Spider silk threads are stronger than steel of the same size and can stretch and absorb water.
Jan. 19, 2012
-- Millions of spiders in Madagascar gave up their brilliant gold silk to textile artist Simon Peers and designer Nicholas Godley. Together the two have crafted some of the world's largest textiles made from spider silk. These delicately woven pieces are going on display at the Victoria and Albert Museum in London this month. One piece, a cape that almost seems to glow, required silk from 1.2 million female golden orb spiders and took years to create. Here are images from the upcoming collection as well as the weaving process. It all takes the patience of a spider.
A cape made by Simon Peers and Nicholas Godley from the silk of 1.2 million female golden orb spiders.
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John Brown, from the collection of Simon Peer
A textile made from golden orb spider silk on a loom. To get the silk, about 80 people set out early in the morning looking for the spiders, collect them in boxes, and then bring them to a spidery, the BBC reported.
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This print that shows a method for silk collection from golden orb spiders.
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John Brown, from the collection of Simon Peer
Spider silk being woven into an intricate textile.
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Detail of a golden spider silk hand-woven brocaded textile.
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A yellow woven spider silk cape by Simon Peers and Nicholas Godley at Peers Workshop in Antananarivo, Madagascar.
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Spider silk: its threads are stronger than steel of the same size, it can stretch and absorb water. Some kinds of spider silk can transmit light like optical fibers, or form fibers that can be woven into body armor. Now it's being turned into flexible electrical conductors.
Researchers at Florida State University's National High Magnetic Field Lab have found a way to coat spider silk with a very thin layer of carbon nanotubes, which are also stretchable and flexible but conduct electricity as well as a copper wire. Such a conductor could work as a sensitive pressure detector or be a component in electronics designed to be implanted in the body.
The Florida State team have already built a heartbeat sensor as proof-of-concept, but postdoctoral researcher Eden Steven, the lead author of the study, published in this week's Nature, told DNews the coated silk could just as well work as an artificial muscle. "Earlier studies on lifting strength showed it is some fifty times stronger than muscle," he said.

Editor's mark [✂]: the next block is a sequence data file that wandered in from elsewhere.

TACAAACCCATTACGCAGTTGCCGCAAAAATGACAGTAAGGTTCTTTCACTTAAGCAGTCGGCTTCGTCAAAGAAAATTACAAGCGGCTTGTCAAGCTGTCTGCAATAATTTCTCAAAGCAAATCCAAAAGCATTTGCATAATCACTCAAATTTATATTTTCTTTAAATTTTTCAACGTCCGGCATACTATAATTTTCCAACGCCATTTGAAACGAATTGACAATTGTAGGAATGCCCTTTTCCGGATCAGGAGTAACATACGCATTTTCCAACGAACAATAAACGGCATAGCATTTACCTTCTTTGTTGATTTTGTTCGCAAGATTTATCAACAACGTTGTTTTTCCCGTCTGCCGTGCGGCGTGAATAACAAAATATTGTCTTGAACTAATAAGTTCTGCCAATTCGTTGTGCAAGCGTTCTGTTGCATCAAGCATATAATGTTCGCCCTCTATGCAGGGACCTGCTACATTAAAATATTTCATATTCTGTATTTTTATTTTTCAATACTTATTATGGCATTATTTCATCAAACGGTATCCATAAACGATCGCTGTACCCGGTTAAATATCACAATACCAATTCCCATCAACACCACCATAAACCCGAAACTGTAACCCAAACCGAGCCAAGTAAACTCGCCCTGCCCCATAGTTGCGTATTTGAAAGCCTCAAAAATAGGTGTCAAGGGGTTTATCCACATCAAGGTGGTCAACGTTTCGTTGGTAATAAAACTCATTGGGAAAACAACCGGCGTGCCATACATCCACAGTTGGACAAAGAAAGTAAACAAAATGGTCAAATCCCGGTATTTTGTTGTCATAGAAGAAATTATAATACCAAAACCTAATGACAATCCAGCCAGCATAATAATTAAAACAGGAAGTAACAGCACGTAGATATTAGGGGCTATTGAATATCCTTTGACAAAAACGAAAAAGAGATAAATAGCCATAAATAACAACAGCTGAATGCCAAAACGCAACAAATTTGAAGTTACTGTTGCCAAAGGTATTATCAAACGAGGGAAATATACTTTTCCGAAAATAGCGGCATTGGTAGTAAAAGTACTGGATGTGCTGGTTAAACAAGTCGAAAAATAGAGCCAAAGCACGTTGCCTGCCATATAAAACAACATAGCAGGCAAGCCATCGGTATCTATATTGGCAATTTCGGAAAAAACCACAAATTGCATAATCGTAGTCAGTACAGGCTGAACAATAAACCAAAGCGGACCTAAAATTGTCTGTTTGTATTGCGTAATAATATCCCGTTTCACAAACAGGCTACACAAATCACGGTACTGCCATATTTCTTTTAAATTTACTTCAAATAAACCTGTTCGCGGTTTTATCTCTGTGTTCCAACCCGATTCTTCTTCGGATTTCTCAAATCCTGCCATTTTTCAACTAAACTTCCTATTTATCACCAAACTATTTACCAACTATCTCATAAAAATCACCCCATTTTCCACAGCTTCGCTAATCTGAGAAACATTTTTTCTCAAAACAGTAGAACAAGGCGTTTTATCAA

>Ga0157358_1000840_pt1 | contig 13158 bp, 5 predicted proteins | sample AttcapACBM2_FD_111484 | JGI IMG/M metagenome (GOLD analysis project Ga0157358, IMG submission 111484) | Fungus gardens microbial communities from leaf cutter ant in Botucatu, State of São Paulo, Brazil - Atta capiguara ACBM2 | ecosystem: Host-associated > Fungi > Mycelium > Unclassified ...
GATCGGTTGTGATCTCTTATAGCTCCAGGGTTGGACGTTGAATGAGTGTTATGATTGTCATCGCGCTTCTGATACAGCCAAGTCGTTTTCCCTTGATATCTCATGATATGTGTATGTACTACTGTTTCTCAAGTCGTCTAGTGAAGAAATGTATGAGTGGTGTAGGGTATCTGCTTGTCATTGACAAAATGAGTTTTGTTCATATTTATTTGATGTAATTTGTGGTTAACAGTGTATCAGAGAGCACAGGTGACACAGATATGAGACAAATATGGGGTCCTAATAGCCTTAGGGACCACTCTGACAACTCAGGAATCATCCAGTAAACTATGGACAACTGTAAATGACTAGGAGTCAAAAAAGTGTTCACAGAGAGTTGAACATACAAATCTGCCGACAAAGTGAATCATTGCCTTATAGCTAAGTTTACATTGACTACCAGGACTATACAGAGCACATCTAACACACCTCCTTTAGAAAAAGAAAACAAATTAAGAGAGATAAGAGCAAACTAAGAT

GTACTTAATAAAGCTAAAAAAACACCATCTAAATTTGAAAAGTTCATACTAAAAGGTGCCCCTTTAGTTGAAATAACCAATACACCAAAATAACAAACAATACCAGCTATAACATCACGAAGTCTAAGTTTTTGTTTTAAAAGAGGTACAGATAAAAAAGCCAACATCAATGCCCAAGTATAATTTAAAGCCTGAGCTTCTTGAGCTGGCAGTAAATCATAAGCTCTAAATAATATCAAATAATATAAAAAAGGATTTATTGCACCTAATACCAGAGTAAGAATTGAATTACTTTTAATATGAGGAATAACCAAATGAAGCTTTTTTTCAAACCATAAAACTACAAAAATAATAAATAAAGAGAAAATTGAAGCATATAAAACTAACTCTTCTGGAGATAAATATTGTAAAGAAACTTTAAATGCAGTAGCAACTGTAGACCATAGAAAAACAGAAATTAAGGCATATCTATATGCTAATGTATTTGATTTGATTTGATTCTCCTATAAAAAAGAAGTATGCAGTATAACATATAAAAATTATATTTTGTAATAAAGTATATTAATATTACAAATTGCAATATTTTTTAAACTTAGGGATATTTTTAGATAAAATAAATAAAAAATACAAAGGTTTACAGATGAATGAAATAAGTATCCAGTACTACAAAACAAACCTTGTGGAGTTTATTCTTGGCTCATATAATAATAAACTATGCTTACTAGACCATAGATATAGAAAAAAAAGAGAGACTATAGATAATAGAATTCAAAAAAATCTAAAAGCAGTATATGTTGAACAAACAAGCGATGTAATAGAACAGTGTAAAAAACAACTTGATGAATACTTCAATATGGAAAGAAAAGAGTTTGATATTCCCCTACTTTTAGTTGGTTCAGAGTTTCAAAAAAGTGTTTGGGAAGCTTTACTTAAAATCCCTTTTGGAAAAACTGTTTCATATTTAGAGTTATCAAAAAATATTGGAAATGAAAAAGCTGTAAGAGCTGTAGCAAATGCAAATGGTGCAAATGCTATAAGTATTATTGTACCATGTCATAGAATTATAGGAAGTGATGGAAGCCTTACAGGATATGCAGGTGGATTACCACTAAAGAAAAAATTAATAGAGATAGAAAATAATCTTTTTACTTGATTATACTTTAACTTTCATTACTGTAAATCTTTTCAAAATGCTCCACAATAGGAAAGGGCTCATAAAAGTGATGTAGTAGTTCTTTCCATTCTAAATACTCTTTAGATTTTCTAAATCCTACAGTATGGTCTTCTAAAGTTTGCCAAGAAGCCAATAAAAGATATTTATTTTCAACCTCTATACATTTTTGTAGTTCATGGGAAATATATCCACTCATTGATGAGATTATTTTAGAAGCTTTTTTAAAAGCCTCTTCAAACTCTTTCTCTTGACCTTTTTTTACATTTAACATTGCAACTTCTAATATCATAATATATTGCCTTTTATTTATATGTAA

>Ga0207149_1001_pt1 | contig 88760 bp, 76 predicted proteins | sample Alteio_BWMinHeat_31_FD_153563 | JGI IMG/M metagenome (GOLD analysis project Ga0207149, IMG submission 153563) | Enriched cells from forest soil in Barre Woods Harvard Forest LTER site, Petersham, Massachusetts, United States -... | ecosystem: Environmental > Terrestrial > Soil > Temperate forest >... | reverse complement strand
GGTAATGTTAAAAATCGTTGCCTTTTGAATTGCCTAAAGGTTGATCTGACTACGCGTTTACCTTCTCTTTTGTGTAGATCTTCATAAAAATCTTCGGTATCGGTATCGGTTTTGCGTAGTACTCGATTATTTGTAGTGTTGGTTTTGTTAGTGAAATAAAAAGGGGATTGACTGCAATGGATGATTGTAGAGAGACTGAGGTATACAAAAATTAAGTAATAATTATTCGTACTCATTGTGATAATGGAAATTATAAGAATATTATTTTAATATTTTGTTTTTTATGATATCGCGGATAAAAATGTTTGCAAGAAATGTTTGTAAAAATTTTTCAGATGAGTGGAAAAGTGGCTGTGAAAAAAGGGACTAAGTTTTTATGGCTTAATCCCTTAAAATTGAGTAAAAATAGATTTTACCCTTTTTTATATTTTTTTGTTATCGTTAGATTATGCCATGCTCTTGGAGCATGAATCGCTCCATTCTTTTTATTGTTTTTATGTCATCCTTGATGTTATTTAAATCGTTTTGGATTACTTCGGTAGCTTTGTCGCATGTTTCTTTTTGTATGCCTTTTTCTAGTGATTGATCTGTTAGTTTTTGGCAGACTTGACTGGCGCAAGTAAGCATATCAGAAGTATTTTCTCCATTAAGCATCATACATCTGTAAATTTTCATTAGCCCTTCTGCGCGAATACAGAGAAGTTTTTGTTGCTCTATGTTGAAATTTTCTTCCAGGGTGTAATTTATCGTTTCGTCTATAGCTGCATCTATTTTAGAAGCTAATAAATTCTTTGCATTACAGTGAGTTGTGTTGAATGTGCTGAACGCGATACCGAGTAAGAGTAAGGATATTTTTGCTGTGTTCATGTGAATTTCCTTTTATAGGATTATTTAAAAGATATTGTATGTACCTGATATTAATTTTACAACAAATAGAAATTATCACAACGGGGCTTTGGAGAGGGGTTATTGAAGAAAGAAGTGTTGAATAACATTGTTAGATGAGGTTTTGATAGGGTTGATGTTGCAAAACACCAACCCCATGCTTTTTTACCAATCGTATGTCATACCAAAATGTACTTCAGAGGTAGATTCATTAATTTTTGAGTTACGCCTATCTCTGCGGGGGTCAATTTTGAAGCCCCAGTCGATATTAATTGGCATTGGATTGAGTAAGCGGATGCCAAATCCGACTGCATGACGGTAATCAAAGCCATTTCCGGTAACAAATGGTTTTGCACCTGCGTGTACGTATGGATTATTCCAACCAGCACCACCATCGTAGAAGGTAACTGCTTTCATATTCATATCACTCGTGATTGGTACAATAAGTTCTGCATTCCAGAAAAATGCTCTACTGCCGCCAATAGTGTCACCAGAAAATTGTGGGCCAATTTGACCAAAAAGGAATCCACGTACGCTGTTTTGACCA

Other research teams have tried mixing spider silk with metals to get electrical conductivity, but the silks don't stretch as far as pure silk. Coating the silk in metal also cuts off moisture, so it can't shrink or expand the way it normally does. Steven said he wanted a material that was porous enough to let water in, so he decided to try carbon nanotubes.
To make the conductive threads, the group collected threads from the webs of golden silk spiders Nephila clavipes, which are common orb weavers in the American south. The chief advantage of these spiders is that the webs are often large -- three feet across -- making it easy to gather the dragline silk, which is what anchors the web in place.
Next, they mixed the threads with dry nanotubes, which stuck to the threads, but not strongly. Adding drops of water to the bundles of the carbon-covered silk encouraged adhesion and then they pressed the wet threads between two Teflon sheets.
Spider silk threads are stronger than steel of the same size and can stretch and absorb water. iStockPhoto
Single fibers pulled from the bundle were covered with the nanotubes. "It was really quite surprising," Steven said. "The way we coat the fiber, we only use water and pressure."
In stretch tests, the researchers found that the coated silk could stretch to 50 percent beyond its original length without losing much electrical conductivity. "This was also quite surprising; we expected it to be brittle," Steven said. At the same time, the threads also retained spider silk's ability to expand when exposed to moisture.
There was more. When they attached a battery to the coated silk and ran current through it, the silk heated up, driving out the moisture. That made the fiber shrink by a small amount -- about 1 percent. But the "pull" on anything attached to it was incredibly strong. While other experiments have shown the ability of spider silk to expand and contract after absorbing water, this is the first time anyone has made it happen in response to electric current, Steven said. That link to electricity opens up applications such as artificial muscles.
To make the heartbeat sensor, the researchers attached the silk strands to a battery and a device that measures electrical resistance. They taped the silk threads to a person's wrist. The threads stretched a small amount in response to the person's pulse, altering their resistance with every heartbeat.
Other scientists have used spider silk in experiments with medical devices because it naturally biodegradable, and experiments have explored its use as a kind of fiber-optic cable to transmit data. But the electrical conductivity makes it that much more useful, noted John A. Rogers, a materials scientist at the University of Illinois at Urbana. Rogers was not involved in this study, but he has explored the use of the silk in dissolving electronics.
"In that sense, the research is very much complementary to our own," he said, as it expands the number of ways to use the silk.
Manufacturing more of these fibers depends the silk supply, and spiders can only make so much at a time. But making the coating won't require any exotic manufacturing, and that's a huge plus. "Sometimes the simple things are best," Steven said.